Millennials - Did you know?:
- Millennials are the fastest growing segment of today's workforce.
- They're in their 20's and 30’s and are beginning to come into their own in the workforce.
- This is a tech-savvy generation, currently the largest age group in the country.
- For some Millennials, they're content with selling their skills to the highest bidder.
- Unlike Boomers, they're not as loyal to their firm. In most cases, they have no problem jumping from one organization to another.
- This group can be motivated by offering skills training, mentoring, and feedback. Millennials also thrive when there is structure, stability, and continued learning opportunities.
- Culture is also extremely important for Millennials. They want to work in an environment where they can collaborate with others.
- Flexible schedules, time off, and embracing the latest technology to communicate are also important.
Generation Z - Did you know?:
- This generation is right on the heels of Millennials. They range in age from babies in their cribs to individuals in their early 20’s, and some are starting to enter the workplace.
- They make-up one-quarter of America's population, making this generation larger than Baby Boomers or Millennials.
- This generation is motivated by social rewards, mentorship, and constant feedback.
- They also want to do meaningful work and be given responsibility. Like their predecessors, they also demand flexible schedules.
- Employers can motivate this generation through experiential rewards and badges, such as those earned in gaming and opportunities for personal growth.
- They need and expect structure, clear directions, and transparency.
- The majority of Generation Z individuals prefer face-to-face communication, in spite of the communication options that they are surrounded with.
The question of how to manage different generations in the workplace is clearly challenging, but surmountable. It requires understanding what the differentiators are and using that information to motivate each generation differently. “We have to learn to be mindful of each other and treat each other as individuals," writes Bruce Mayhew. "No matter what generation we are from, it's too easy to keep doing what we are doing now and acting like each generation is (or should be), motivated by the same things that we are."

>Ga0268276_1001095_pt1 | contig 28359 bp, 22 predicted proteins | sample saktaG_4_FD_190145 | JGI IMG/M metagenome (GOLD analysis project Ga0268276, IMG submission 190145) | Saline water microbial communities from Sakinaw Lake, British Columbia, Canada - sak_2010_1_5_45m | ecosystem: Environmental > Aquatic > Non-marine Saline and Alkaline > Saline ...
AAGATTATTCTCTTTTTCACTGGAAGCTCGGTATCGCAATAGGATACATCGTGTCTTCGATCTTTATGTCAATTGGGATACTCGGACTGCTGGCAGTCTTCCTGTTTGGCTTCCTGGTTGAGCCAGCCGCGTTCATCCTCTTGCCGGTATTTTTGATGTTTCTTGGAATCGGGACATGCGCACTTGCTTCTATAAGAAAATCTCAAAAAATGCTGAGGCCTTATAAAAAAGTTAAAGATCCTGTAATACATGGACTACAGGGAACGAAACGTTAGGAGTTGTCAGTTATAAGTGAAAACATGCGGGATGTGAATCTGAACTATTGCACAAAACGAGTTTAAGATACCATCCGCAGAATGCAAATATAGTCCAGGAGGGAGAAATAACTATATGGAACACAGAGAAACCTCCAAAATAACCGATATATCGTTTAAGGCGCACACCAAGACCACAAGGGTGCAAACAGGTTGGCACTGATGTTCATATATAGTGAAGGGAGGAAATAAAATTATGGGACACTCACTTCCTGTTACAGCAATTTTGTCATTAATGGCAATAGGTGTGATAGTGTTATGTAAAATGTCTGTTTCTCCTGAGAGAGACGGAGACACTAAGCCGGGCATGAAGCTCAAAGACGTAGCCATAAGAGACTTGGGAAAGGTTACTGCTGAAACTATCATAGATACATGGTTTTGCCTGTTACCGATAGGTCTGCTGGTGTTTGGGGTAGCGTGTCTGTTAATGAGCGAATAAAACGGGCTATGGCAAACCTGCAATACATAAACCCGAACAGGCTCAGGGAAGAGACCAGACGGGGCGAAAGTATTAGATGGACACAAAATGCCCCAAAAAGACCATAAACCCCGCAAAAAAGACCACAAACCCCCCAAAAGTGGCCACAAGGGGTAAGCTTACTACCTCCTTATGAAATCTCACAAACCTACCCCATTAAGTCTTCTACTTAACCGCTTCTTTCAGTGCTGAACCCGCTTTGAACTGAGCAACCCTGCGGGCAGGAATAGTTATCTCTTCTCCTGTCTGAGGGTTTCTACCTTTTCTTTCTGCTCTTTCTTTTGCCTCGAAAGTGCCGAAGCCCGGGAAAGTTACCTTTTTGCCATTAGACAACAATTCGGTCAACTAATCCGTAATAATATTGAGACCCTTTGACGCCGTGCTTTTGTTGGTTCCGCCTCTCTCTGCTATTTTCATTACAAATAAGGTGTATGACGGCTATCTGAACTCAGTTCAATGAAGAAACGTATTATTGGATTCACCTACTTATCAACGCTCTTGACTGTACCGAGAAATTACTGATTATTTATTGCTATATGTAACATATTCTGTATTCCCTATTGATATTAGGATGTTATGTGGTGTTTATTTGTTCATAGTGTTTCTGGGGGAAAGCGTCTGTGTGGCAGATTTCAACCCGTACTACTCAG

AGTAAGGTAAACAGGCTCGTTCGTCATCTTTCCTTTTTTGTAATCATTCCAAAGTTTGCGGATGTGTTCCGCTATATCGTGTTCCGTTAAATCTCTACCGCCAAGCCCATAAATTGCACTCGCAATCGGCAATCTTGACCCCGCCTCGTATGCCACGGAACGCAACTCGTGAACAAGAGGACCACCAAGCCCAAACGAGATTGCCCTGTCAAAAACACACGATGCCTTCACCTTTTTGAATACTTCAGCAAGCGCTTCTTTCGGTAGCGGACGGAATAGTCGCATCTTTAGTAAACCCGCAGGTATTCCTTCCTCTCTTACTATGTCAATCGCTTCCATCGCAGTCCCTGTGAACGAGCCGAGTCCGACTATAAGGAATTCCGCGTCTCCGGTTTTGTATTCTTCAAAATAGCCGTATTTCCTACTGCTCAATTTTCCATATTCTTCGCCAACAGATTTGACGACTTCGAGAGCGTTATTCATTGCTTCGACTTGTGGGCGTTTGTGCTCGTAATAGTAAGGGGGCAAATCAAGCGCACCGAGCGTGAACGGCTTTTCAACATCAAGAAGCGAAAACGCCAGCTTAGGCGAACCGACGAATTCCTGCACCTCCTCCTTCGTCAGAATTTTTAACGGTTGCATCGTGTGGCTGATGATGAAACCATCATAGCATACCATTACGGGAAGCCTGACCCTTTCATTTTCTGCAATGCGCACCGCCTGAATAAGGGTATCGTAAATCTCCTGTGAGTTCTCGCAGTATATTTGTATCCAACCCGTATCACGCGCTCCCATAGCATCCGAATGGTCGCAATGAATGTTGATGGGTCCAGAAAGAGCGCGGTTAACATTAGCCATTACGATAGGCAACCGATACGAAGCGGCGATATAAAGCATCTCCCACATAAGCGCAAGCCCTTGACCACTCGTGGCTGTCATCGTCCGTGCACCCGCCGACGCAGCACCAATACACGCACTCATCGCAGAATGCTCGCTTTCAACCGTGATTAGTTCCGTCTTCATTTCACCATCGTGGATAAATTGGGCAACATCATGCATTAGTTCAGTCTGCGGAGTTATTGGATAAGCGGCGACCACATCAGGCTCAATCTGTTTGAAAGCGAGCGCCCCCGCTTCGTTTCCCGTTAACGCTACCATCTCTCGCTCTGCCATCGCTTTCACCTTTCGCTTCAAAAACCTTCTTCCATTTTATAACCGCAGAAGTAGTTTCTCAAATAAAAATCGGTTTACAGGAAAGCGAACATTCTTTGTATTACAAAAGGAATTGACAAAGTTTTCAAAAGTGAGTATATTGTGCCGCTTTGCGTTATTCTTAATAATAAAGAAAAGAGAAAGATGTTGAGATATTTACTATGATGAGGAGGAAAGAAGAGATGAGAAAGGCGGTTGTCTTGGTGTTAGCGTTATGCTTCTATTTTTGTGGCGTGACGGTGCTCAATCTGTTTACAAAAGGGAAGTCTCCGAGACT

It is the responsibility of employers to make every employee, regardless of their generation, feel engaged. Employees should be welcomed and integrated into the company's culture and made to feel valued. This involves deliberate attention and begins with hiring the right persons for the job, with the appropriate skillset. Recruitment should also include determination of best fit within the company's culture. Employers should create a clear purpose and meaning for each employee’s work. Sharing the company’s mission statement and cultural vision are important ways for employees to understand company values and why their role matters. Finally, employers should remember to encourage work-life balance to avoid burnout, offer health and savings benefits, and provide rewards that are meaningful to all 4 generations. Gloria Steinman put it well when she said, “we need to remember across generations that there is as much to learn as there is to teach.”